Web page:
Philanthropy as a Business

In response to my recent posts on “philanthropy spending vs investing”, “paying for philanthropic advice” and “how much philanthropic advice is worth”, Phil Cubeta offers a post titled, “Why Philanthropy as Business is Foolish and Will Fail” in which he calls my posts “false poetry”.


We can jabber on about how this is really social investing, a philanthropic industry, a social capital market, but donors (or social investors) will likely see through the high quality, MBA-inspired, BS and realize that we are battening on their gifts, extracting tolls and levies and loads designed to make our cushy lives better. We are cynically exploiting the charitable motive, as capitalism exploits all motives…

…What then is the answer, if loads [fees] there must be? Align the load with social benefit. Have the entity extracting loads be mission-aligned with the donor. Have the load-extractor positioned within the donor’s circle of trust, love, and concern. Have the load-extractor be a beloved nonprofit, and mainstay of a community in which the donor and the donor’s family dwells in solidarity, kneels in prayer, or works as a volunteer in a spirit of shared service.

For those that don’t know the history, Phil Cubeta was my foil when I first started blogging. He welcomed me with open arms to the then budding philanthropy blogging community and then quickly skewered my writing (to my delight). When reading Phil’s rants, it is important to understand that he uses satire often and with relish. Phil has done much for philanthropy blogging and I credit him with reigning in my social capital market beliefs when I get out of line.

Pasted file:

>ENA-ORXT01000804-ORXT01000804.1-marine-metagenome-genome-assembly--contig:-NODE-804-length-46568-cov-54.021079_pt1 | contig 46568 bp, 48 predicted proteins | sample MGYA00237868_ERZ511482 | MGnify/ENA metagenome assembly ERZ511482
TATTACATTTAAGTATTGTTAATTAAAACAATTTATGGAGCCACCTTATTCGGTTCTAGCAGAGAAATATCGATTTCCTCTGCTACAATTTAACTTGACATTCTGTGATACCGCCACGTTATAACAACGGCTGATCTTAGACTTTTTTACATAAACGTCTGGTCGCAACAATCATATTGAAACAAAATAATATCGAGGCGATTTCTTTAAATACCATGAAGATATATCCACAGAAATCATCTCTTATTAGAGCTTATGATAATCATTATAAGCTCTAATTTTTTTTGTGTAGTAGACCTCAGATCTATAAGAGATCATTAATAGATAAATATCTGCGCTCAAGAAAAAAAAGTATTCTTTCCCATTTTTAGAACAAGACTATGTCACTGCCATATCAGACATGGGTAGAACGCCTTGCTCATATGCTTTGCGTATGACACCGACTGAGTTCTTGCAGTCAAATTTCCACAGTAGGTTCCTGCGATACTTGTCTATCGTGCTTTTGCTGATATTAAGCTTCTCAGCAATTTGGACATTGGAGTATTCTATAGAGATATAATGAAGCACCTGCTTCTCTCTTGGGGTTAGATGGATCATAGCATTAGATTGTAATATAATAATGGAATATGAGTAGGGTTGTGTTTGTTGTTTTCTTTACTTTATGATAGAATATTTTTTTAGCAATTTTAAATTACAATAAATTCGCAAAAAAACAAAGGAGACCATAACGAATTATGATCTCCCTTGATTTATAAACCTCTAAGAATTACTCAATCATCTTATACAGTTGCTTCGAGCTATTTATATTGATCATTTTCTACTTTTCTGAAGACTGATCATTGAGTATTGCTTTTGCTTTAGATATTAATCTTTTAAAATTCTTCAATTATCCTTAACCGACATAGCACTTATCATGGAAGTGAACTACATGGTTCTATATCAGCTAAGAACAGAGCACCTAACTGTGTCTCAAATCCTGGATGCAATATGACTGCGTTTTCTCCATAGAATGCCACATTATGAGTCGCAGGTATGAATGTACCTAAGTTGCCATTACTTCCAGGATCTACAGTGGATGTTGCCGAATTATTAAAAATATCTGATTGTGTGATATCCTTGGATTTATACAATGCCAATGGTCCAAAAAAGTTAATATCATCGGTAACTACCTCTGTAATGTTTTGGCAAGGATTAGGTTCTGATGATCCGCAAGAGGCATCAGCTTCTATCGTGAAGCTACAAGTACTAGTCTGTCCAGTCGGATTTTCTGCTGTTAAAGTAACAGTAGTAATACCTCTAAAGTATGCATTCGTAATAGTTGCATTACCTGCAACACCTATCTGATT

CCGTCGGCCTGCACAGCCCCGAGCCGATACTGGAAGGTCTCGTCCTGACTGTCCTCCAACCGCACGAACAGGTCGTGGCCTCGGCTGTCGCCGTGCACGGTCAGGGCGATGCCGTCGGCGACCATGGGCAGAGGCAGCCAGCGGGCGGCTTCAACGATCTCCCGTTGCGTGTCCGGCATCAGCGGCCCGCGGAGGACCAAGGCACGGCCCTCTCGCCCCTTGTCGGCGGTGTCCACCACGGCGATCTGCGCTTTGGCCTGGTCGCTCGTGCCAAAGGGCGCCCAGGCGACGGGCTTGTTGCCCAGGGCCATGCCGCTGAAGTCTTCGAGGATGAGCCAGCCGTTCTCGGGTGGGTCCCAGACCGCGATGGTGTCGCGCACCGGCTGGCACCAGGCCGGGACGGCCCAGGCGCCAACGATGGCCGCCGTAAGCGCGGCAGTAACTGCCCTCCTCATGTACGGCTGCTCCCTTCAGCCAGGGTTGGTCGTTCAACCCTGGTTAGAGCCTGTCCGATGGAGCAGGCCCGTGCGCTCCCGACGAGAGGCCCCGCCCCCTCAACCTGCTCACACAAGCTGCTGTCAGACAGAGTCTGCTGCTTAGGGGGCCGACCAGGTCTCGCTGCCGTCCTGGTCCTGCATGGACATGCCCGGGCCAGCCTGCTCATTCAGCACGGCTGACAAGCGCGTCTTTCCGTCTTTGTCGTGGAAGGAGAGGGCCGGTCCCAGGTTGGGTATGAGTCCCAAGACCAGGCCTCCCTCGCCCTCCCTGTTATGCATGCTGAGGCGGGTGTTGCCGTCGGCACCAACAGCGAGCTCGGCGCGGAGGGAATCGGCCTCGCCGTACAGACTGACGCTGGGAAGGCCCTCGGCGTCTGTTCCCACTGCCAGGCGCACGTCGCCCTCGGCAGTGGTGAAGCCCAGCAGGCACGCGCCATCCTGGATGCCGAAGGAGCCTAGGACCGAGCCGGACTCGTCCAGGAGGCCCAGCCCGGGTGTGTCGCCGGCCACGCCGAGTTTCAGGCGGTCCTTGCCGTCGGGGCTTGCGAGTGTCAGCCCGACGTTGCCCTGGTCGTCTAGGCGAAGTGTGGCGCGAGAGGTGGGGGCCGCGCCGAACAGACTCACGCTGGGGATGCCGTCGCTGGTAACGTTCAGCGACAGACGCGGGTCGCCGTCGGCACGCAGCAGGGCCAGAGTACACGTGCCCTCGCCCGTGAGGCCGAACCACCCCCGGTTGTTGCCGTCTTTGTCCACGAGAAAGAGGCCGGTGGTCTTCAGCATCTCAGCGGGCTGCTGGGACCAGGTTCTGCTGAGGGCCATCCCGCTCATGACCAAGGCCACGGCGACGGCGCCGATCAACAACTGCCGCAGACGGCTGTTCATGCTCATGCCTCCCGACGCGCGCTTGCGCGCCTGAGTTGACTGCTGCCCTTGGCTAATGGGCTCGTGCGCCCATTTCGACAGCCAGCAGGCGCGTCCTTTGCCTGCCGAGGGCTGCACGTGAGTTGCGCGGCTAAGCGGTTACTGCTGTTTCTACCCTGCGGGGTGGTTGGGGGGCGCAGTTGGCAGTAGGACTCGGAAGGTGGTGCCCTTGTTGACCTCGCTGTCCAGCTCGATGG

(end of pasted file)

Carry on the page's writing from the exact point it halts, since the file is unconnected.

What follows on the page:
But Phil is dead wrong on this one.

To buy into Phil’s world view on this topic, you have to agree with him that 1) capitalism exploits the motives of all those who dare engage it, 2) that donors are best served when they receive philanthropy advice from nonprofits rather than for-profits.

I believe that philanthropy already exists within American capitalism and that it will benefit from embracing the financial systems that are used to fund for-profit enterprises. I do not believe that for-profit businesses and free markets produce the most social good (and neither do most economists who recognize that “externalities” exist in free markets). But I do think that financial markets are pretty effective at allocating funding to top performing companies and depriving poor performers of capital. Employing a more robust social capital market and encouraging donors to utilize all the tools at their disposal is not cynical nor exploitive but in the best interest of philanthropy.

I believe that philanthropic advice should be provide by both nonprofit and for-profit organizations. Donors should understand the incentives of the advisors they hire. Calling advisors (both nonprofit and for-profit) “fee-extractors” is just silly. Phil might wish that we could all exist in a gift economy where people simply helped each other out of pure good will, but frankly both nonprofit and for-profit employees need to earn a living. If they can do so in a way that produces significant social good as I demonstrated in a recent post, that’s something Phil should be celebrating instead of tearing down.